Common Dance Related Injuries
Dancers are exposed to a wide range of risk factors for injury. Here, we discuss the most common dance injuries and how they can be treated.
Professional dancers know what it takes. Along with the physical stamina for their gruelling training, dancers need incredible psychological resilience to cope in an industry that is constantly assessing their bodies, to perform on stage alone or as part of a team, and to deal with relentless competition and auditions just to pay the bills.
It is that combination of mental and physical resilience that can lead to problems. Dancers are expected to carry on training and working even if their feet and ankles are killing them, even if their toes are bruised or they’ve wrenched a muscle. Every ballet dancer will tell you that they’ve experienced repetitive strain at the very least – from repeating the same moves in rehearsal over and over again.
Muscle inflammation or tension is usually a warning sign to rest and stop for a while, allowing your body to recover. But dancers rarely get time to rest during rehearsals, and often go straight from one show to another. When the body doesn’t have time to heal itself, even minor injuries can lead to major musculoskeletal issues.
While many injuries suffered by dancers are typical of the problems dealt with by sports medicine clinics – ankle sprains, lumbar strains and injuries caused by falls and collisions – there are many other conditions that are particular to dancers. On top of that, each dance style has its own risk factors: whether it’s ballet or street dance.
Common Dance Related Injuries
Some of the most common dance injures include:
- Hip injuries: hip impingement, hip flexor tendonitis, labral tears, hip bursitis and sacroiliac joint dysfunction
- Foot and ankle injuries: footballer’s ankle, Achilles tendonitis, hallux rigidus, Morton’s neuroma, bunions
- Knee injuries: patellofemoral pain syndrome, meniscus tears, patellar tendinitis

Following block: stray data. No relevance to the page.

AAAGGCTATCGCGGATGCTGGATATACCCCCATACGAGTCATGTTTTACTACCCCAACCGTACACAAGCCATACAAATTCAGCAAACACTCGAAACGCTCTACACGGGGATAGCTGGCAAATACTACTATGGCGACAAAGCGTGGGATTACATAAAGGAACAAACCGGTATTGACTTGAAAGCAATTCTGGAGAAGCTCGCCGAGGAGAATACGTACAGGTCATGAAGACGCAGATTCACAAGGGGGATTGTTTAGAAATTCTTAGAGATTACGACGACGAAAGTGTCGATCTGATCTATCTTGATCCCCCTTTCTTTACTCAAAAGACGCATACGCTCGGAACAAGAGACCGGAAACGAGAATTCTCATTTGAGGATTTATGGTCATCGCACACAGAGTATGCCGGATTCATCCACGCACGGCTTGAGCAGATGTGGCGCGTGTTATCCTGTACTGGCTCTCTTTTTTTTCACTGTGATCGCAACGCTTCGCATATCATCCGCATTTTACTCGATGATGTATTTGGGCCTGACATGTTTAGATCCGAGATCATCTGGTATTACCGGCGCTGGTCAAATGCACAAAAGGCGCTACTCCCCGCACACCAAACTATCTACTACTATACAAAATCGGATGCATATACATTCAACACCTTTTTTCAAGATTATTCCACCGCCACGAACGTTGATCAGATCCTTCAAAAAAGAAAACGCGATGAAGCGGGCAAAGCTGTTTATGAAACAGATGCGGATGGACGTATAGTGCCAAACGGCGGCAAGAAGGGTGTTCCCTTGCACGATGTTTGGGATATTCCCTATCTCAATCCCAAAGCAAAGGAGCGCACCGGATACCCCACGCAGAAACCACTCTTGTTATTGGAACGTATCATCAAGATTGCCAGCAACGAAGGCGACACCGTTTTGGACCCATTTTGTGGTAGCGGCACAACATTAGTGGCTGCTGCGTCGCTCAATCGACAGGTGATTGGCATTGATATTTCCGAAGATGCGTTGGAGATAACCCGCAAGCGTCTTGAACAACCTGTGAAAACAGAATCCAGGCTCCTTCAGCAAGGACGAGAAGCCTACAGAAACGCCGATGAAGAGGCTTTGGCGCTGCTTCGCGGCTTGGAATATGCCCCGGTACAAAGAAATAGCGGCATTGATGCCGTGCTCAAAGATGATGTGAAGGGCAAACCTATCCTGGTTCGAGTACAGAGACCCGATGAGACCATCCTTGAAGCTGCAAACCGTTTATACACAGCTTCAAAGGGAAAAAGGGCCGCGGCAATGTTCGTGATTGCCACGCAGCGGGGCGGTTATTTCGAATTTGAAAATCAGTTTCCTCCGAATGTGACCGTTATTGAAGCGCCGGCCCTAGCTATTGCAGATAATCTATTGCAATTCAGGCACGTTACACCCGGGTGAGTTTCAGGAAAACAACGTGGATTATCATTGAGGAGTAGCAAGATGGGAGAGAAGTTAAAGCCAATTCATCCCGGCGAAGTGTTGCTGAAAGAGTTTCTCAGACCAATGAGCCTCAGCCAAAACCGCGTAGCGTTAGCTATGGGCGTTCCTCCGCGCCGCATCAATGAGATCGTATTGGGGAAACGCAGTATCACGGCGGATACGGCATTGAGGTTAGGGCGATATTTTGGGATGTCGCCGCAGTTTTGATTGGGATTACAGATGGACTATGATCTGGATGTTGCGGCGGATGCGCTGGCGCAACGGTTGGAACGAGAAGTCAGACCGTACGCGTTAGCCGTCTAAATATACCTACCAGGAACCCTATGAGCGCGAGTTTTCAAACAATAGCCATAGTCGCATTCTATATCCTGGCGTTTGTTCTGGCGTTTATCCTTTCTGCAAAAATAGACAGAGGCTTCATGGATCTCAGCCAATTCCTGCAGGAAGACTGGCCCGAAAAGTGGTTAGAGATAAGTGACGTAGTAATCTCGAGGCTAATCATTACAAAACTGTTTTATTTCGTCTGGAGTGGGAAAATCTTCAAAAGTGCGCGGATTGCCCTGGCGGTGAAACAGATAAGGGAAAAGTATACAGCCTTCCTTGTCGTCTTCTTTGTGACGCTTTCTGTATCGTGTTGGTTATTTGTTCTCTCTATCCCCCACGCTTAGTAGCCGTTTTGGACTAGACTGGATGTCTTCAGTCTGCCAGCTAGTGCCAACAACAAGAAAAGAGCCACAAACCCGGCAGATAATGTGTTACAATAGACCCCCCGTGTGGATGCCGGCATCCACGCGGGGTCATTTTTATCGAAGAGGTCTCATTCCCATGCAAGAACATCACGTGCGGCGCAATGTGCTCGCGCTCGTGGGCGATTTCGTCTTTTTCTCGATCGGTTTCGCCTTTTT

- Stress fractures: metatarsals (foot bones), tibia (shin splints), sesamoids (bones at the ball of your foot) and lumbar spine (lower back).
An experienced orthopaedic consultant will carry out a physical evaluation and assessment specific to the dancer. More than ever, the diagnosis, treatment and rehab must fit the individual’s needs – namely, getting dancers back to work as quickly as possible, while improving long-term strength, mobility and physical resilience.
Dance-focused sports medicine focuses on finding the right treatment – whether it’s injections to reduce joint inflammation and promote healing, targeted physiotherapy, or surgery to repair ligament or bone damage. More importantly, for a dancer, the rehabilitation needs to look at improving technique to prevent ongoing micro-traumas, strains or joint problems.
Simon Moyes and the Capital Orthopaedics team have worked with many dance professionals over the years. With an in-depth understanding of the requirements and specialised physical demands of the job, they are able to assess, diagnose and treat all dance-related injuries and conditions.
Actor and dancer, Olivia Holding gives her injury low-down
Repetitive strain usually comes out as the most common cause of musculoskeletal problems in dancers. ‘No matter how much you stretch and strengthen prior to dancing,’ says Olivia Holding, ‘Doing the same movement over and over again will always be a shock to the particular muscle or muscle group.’
Many dance stages are on a slope – known as a ‘raked stage’ – to give the audience a better view of the ensemble. This slight downslope can lead to lower back pain and / or calf strain in dancers.
If a dancer is lucky enough to avoid fractures throughout their career, then injuries are predominantly muscular. ‘I have suffered from a rib fracture in the past. Unfortunately, the best treatment is rest. Once they are healed, then you can start to think about rehabilitation, including resistance band work and strengthening the muscles around the ribs.’
Neck strain is another issue for Olivia. ‘Acupuncture works best for me,’ she says. ‘Massage can aggravate the muscle and cause it to flare up before it improves. If I’m going back out on stage after treatment, acupuncture releases the tension without any muscle distress, which means I can use the muscle again a few hours later.’
Like most dancers, Olivia has her own techniques to prevent injuries.
‘To help my knees, I SWEAR by foam rolling my quadriceps and glutes.’ She also uses foam rolling for her lower back: ‘Rolling out the quadriceps prevents a lot of lower back pain – which people don’t often link to being the cause of lumbar pain.’
Shin splints are particularly common when dancing in heels, says Olivia. ‘I use a cricket ball into deep tissue in my calves to prevent shin splints – especially when dancing in heels eight shows a week.’
‘Yoga and pilates are great, too,’ she adds, ‘They keep the muscles lengthening and prevent over bulking, in particular the quadriceps.’
Simon Moyes is an internationally renowned orthopaedic surgeon and leader in the field of arthroscopic (keyhole) surgery. His Capital Orthopaedics team works from The Cromwell Hospital in London, with its state-of-the-art diagnostic and surgical equipment, and top sports medicine professionals. Contact Simon Moyes for an expert diagnosis and treatment of all your musculoskeletal problems.